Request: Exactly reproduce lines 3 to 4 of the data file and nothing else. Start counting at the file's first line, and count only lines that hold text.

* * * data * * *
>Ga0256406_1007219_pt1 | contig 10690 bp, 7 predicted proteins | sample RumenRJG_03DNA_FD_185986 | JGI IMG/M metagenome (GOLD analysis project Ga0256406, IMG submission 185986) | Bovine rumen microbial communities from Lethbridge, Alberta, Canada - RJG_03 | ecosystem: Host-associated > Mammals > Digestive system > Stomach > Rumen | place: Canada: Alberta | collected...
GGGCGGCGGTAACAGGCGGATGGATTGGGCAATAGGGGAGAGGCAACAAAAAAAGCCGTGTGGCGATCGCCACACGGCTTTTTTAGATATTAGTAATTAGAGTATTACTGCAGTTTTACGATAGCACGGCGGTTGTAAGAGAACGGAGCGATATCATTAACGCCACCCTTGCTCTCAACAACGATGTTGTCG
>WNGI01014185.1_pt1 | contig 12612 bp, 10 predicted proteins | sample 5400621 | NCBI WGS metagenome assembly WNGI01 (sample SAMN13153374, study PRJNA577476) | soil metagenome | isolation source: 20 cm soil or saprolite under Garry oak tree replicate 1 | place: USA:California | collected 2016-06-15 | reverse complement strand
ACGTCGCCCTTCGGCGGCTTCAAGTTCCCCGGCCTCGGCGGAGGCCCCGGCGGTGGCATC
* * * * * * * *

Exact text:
>WNGI01014185.1_pt1 | contig 12612 bp, 10 predicted proteins | sample 5400621 | NCBI WGS metagenome assembly WNGI01 (sample SAMN13153374, study PRJNA577476) | soil metagenome | isolation source: 20 cm soil or saprolite under Garry oak tree replicate 1 | place: USA:California | collected 2016-06-15 | reverse complement strand
ACGTCGCCCTTCGGCGGCTTCAAGTTCCCCGGCCTCGGCGGAGGCCCCGGCGGTGGCATC